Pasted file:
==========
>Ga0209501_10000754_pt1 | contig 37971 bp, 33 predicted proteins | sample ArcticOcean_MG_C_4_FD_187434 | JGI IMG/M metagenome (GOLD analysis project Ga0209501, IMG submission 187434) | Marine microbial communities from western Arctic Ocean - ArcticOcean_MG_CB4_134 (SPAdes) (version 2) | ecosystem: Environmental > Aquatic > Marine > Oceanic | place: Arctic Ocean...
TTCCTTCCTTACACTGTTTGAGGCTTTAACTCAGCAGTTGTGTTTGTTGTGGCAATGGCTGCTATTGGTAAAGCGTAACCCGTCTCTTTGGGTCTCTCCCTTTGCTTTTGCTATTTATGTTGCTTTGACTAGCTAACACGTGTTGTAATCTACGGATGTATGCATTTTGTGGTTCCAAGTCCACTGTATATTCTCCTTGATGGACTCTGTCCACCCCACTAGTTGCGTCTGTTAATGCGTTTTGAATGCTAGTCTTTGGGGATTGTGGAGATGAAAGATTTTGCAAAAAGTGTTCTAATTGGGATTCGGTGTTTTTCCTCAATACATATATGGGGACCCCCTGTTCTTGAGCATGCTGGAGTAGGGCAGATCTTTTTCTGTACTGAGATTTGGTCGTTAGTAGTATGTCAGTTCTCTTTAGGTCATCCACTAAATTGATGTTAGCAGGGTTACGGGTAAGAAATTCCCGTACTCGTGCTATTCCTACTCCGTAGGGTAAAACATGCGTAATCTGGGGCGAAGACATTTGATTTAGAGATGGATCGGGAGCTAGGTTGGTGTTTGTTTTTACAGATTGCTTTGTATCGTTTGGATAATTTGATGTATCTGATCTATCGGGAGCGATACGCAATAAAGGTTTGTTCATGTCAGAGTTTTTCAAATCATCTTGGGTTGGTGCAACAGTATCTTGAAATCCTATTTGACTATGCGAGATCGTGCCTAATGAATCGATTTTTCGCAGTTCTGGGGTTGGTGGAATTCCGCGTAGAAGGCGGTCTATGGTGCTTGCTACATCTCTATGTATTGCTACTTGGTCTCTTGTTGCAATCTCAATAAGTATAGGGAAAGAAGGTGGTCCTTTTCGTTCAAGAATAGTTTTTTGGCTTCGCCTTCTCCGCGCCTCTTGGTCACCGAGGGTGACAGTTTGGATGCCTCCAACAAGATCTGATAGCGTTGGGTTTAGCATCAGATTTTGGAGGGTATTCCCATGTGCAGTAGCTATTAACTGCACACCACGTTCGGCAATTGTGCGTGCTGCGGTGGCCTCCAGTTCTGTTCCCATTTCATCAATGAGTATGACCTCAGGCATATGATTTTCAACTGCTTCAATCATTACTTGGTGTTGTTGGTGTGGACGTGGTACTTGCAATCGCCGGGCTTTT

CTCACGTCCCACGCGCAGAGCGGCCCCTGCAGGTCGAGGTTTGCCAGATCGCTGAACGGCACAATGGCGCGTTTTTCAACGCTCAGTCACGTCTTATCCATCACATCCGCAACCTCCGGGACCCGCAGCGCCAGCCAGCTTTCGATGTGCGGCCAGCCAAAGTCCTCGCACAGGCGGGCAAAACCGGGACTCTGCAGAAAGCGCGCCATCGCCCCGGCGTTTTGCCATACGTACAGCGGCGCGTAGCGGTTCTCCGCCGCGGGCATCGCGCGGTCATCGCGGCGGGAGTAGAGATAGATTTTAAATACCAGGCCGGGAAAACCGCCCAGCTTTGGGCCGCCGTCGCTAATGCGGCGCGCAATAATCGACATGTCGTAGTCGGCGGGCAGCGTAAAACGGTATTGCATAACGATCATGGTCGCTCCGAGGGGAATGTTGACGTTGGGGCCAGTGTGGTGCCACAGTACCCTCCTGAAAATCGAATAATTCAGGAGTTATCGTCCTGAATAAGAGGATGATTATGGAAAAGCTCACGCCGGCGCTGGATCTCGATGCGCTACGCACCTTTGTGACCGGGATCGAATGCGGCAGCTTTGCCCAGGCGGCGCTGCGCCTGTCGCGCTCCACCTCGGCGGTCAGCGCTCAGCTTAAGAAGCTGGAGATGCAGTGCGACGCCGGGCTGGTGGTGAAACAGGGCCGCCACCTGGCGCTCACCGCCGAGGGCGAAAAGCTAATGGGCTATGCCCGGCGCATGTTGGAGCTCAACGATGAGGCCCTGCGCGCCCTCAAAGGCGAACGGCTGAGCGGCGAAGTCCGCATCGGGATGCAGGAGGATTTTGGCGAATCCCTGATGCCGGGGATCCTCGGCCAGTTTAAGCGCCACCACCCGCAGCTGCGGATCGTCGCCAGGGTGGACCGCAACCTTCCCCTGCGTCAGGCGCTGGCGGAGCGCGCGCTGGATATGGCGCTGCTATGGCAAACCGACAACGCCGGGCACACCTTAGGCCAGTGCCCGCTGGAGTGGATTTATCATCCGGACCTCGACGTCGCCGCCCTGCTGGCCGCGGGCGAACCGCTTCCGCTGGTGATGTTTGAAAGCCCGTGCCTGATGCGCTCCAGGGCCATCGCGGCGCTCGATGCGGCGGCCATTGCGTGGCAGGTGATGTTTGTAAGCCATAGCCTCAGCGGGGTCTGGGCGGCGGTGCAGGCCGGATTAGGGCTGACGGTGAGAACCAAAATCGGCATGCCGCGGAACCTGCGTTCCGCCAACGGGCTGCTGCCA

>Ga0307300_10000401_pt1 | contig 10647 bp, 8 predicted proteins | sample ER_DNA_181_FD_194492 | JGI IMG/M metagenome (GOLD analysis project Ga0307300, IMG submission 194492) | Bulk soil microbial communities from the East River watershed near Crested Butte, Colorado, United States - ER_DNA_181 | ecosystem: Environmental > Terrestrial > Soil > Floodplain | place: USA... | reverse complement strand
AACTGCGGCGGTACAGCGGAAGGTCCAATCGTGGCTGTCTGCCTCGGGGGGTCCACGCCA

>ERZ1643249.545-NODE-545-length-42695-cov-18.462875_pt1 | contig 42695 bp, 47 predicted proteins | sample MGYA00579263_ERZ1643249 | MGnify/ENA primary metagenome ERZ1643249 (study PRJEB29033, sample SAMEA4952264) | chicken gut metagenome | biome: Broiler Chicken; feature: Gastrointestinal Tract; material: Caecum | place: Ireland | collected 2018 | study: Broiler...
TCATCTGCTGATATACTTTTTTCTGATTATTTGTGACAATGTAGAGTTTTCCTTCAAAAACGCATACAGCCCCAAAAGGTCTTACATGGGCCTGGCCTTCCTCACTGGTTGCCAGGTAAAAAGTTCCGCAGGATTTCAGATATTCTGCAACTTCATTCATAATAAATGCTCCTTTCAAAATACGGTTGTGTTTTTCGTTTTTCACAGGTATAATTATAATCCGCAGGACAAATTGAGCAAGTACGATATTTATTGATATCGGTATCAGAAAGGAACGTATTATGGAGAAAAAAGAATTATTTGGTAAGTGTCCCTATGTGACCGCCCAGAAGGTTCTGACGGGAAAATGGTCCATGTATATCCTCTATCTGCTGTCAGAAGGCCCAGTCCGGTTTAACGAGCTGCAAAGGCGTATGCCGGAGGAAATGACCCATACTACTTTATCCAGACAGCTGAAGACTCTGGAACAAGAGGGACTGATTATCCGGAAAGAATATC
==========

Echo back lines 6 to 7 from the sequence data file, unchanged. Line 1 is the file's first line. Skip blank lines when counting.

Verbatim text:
>ERZ1643249.545-NODE-545-length-42695-cov-18.462875_pt1 | contig 42695 bp, 47 predicted proteins | sample MGYA00579263_ERZ1643249 | MGnify/ENA primary metagenome ERZ1643249 (study PRJEB29033, sample SAMEA4952264) | chicken gut metagenome | biome: Broiler Chicken; feature: Gastrointestinal Tract; material: Caecum | place: Ireland | collected 2018 | study: Broiler...
TCATCTGCTGATATACTTTTTTCTGATTATTTGTGACAATGTAGAGTTTTCCTTCAAAAACGCATACAGCCCCAAAAGGTCTTACATGGGCCTGGCCTTCCTCACTGGTTGCCAGGTAAAAAGTTCCGCAGGATTTCAGATATTCTGCAACTTCATTCATAATAAATGCTCCTTTCAAAATACGGTTGTGTTTTTCGTTTTTCACAGGTATAATTATAATCCGCAGGACAAATTGAGCAAGTACGATATTTATTGATATCGGTATCAGAAAGGAACGTATTATGGAGAAAAAAGAATTATTTGGTAAGTGTCCCTATGTGACCGCCCAGAAGGTTCTGACGGGAAAATGGTCCATGTATATCCTCTATCTGCTGTCAGAAGGCCCAGTCCGGTTTAACGAGCTGCAAAGGCGTATGCCGGAGGAAATGACCCATACTACTTTATCCAGACAGCTGAAGACTCTGGAACAAGAGGGACTGATTATCCGGAAAGAATATC